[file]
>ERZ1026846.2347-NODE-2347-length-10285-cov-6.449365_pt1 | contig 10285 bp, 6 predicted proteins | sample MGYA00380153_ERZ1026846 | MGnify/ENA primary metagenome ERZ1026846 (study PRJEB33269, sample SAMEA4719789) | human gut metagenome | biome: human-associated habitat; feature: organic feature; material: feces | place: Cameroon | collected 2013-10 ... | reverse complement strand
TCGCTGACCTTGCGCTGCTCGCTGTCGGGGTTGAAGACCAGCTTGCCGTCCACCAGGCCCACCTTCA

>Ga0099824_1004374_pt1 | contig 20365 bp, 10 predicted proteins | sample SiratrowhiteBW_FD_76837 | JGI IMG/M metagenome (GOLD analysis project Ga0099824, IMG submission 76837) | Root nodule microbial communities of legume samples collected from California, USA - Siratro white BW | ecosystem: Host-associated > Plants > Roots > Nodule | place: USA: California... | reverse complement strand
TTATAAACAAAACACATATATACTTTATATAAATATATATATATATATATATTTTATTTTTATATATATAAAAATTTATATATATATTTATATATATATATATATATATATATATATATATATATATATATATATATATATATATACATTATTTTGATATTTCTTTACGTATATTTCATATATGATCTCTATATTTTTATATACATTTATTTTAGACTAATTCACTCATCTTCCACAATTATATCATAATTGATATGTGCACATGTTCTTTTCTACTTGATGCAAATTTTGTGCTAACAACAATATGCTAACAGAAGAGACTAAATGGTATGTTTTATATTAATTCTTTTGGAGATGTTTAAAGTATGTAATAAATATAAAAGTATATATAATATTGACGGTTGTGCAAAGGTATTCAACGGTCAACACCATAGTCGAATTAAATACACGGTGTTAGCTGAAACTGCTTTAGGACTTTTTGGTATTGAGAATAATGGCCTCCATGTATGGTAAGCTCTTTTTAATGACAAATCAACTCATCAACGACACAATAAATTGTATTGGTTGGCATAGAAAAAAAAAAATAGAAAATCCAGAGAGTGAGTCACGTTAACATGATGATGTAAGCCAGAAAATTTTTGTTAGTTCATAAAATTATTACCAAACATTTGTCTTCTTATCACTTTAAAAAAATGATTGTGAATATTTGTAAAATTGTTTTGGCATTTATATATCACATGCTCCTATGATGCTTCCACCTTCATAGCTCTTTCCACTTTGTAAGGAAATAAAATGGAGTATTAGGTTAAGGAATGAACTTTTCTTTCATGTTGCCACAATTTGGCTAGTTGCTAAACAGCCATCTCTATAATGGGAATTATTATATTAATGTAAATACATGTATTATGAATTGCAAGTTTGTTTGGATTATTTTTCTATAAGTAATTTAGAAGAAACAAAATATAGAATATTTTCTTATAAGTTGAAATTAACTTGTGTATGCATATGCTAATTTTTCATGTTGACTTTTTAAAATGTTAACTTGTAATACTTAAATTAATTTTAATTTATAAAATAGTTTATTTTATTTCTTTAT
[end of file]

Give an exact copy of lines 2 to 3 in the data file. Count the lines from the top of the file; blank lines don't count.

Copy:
TCGCTGACCTTGCGCTGCTCGCTGTCGGGGTTGAAGACCAGCTTGCCGTCCACCAGGCCCACCTTCA

>Ga0099824_1004374_pt1 | contig 20365 bp, 10 predicted proteins | sample SiratrowhiteBW_FD_76837 | JGI IMG/M metagenome (GOLD analysis project Ga0099824, IMG submission 76837) | Root nodule microbial communities of legume samples collected from California, USA - Siratro white BW | ecosystem: Host-associated > Plants > Roots > Nodule | place: USA: California... | reverse complement strand